The Monotone Density Theorem for regularly varying functions says, in essence:

Theorem (Monotone Density Theorem). Let $f$ be a differentiable regularly varying real-function of index $\rho$ well-defined in $[a,+\infty)$ for some $a\geqslant 0$. If $f'$ is asymptotically monotone, then $f'$ is of regular variation of index $\rho-1$.

A proof (with a slightly different statement) may be found in p. 39 of Bingham's book Regular Variation. Although, this proof makes strong use of Karamata's characterization theorem, and offers no clue how to extend it to $O$-regularly varying functions.

A positive real-function $f$ defined in $[a,+\infty)$ is said to be of regular variation if for all $\lambda > 0$ holds $$f(\lambda x) \sim g(\lambda)f(x)~\text{ as }~x\to +\infty,~\text{with }~ g(\lambda) \in (0,+\infty).$$

An $O$-regular variation is the weaker condition that for all $\lambda > 0$ holds $$f(\lambda x) \asymp f(x)~\text{ as }~x\to +\infty.$$

The "O-version of Monotone Density Theorem" described in p. 119 of Bingham's book (Proposition 2.10.3) seems to be a far generalization of this fact, but I had a little trouble even to understand how to effectively handle the definition of Matuszewska indices (although $O$-regularity clearly implies $BI\cap PI$). The propostion is as follows:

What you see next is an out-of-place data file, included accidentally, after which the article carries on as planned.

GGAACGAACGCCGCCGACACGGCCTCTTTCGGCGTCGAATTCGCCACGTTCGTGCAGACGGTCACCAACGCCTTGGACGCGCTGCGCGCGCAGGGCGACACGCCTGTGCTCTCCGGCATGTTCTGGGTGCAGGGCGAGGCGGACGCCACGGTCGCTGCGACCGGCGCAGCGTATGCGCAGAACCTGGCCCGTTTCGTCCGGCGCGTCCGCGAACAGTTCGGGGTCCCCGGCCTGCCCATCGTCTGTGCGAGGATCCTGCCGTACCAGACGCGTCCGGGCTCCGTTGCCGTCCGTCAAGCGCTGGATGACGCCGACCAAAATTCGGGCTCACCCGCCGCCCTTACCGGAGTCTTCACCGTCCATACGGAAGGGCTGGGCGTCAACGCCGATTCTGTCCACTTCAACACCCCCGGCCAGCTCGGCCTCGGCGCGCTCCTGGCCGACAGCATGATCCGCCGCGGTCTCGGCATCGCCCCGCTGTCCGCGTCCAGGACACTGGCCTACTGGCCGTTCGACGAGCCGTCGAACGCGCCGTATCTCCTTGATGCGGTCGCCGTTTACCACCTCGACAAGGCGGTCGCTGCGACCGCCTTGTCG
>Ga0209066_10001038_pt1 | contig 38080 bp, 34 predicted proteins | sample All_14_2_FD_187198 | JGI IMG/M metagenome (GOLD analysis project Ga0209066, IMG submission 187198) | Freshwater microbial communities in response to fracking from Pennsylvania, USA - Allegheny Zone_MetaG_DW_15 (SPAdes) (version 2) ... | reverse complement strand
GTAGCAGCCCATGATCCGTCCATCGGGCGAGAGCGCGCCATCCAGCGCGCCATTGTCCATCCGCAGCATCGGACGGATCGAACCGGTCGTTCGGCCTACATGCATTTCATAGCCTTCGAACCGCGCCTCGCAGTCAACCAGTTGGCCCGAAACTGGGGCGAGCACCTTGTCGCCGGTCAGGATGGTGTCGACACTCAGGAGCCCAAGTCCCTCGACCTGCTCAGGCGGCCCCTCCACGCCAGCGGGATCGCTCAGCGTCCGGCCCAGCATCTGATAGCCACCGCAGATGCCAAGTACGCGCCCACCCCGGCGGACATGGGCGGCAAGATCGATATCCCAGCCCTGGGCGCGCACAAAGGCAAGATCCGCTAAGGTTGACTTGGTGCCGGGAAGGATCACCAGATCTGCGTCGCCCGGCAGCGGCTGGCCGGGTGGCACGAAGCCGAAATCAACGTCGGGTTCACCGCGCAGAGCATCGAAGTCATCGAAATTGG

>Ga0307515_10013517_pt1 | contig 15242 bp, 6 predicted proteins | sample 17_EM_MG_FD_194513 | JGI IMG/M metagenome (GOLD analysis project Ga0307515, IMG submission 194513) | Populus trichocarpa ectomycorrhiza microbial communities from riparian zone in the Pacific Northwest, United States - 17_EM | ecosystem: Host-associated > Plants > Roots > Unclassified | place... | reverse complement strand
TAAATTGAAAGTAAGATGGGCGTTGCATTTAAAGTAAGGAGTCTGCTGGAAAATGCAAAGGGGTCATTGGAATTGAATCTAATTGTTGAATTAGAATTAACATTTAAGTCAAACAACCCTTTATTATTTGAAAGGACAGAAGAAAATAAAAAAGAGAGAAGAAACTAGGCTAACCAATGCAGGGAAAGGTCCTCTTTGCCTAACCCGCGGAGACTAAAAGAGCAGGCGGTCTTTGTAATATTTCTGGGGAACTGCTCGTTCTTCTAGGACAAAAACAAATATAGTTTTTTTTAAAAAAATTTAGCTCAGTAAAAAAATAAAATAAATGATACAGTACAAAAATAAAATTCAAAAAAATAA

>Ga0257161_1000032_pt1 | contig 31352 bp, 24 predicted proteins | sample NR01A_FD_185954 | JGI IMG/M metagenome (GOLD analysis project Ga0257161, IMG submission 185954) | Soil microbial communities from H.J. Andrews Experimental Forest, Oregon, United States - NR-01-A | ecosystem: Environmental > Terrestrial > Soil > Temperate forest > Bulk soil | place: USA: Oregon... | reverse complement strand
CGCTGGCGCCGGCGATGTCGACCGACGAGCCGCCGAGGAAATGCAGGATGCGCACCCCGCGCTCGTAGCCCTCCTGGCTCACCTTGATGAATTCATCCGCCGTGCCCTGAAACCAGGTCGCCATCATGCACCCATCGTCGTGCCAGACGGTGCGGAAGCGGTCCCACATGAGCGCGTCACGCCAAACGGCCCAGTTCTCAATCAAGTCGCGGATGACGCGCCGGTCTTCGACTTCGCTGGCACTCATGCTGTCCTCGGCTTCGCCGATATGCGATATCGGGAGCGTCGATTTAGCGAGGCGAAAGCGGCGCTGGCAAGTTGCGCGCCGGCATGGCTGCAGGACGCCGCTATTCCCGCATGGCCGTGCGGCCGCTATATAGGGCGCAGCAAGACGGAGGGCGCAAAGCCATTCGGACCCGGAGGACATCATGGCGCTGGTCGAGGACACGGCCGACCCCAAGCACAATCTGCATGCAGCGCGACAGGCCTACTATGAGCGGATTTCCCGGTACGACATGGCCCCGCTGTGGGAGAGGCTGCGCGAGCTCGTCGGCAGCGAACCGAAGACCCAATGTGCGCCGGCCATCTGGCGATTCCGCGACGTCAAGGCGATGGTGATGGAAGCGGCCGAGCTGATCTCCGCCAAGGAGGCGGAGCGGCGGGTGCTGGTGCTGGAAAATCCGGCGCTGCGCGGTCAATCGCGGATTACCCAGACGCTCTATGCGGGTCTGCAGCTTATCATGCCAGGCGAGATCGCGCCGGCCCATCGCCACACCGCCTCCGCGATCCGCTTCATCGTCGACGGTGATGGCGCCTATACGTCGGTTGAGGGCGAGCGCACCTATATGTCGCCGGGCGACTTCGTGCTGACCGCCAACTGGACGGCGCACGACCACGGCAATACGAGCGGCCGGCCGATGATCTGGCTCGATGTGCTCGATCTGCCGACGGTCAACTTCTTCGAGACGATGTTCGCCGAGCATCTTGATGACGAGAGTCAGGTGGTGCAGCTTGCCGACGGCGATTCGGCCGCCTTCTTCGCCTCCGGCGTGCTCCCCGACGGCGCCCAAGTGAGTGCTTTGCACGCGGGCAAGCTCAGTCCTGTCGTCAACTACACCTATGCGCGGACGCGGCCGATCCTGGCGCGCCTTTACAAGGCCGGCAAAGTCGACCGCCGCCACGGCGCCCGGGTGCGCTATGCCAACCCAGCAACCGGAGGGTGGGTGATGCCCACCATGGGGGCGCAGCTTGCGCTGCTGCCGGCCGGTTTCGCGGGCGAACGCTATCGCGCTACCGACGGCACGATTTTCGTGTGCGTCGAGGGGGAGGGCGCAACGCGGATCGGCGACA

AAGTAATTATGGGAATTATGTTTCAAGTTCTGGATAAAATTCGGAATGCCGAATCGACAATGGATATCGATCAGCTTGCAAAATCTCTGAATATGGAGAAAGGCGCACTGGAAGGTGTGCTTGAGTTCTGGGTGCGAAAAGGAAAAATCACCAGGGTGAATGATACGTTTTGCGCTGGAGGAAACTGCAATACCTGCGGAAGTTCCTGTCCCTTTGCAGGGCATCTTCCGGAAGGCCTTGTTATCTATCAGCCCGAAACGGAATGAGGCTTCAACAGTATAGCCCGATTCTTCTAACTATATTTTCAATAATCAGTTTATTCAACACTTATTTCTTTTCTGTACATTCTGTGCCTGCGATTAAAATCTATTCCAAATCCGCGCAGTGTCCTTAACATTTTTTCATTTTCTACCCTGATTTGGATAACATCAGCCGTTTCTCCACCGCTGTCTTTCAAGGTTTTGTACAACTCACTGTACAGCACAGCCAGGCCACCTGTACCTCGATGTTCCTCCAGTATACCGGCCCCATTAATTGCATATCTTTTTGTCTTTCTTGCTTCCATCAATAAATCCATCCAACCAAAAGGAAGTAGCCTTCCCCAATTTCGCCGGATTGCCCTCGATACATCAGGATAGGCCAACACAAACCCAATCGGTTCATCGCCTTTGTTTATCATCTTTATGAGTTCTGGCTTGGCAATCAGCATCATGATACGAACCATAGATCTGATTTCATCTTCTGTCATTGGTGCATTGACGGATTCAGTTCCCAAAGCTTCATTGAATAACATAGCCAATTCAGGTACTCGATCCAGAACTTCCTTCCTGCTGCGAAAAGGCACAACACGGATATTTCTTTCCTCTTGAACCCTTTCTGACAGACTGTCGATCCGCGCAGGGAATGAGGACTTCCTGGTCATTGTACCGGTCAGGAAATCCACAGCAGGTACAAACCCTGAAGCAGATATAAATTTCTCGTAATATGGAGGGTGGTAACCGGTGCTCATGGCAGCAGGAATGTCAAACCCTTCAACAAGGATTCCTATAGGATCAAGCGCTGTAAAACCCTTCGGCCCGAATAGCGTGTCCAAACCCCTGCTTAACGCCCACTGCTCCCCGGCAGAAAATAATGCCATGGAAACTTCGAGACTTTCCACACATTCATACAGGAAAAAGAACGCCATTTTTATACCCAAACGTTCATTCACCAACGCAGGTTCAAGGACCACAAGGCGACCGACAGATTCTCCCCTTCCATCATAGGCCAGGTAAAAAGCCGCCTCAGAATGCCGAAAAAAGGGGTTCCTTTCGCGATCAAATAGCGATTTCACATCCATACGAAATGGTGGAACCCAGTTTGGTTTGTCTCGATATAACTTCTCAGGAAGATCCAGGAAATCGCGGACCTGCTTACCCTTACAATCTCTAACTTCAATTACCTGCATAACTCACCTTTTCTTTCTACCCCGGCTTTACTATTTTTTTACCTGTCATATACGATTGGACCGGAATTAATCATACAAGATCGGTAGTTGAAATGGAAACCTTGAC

Proposition 2.10.3. [Bingham's book] Let $f$ be a differentiable real-function well-defined in $[a,+\infty)$ for some $a\geqslant 0$. Assume $f'$ is asymptotically positive and $f'\in BI\cup BD$. If $f \in BI\cap PI$, then $f'(x)\asymp f(x)/x$ as $x\to+\infty$.

The acronyms stands for $BI(BD)$ = bounded increase (decrease), $PI(PD)$ = positive increase (decrease) and are defined in terms of Matuszewska indices (p.68) in p.71 of Bingham's book.

So my question is:

Does Proposition 2.10.3 of Bingham implies the Monotone Density Theorem assuming the same hypotheses but changing regular to $O$-regular? If so, is there an easier way to do this?


Your Answer

By clicking "Post Your Answer", you agree to our terms of service, privacy policy and cookie policy

Browse other questions tagged or ask your own question.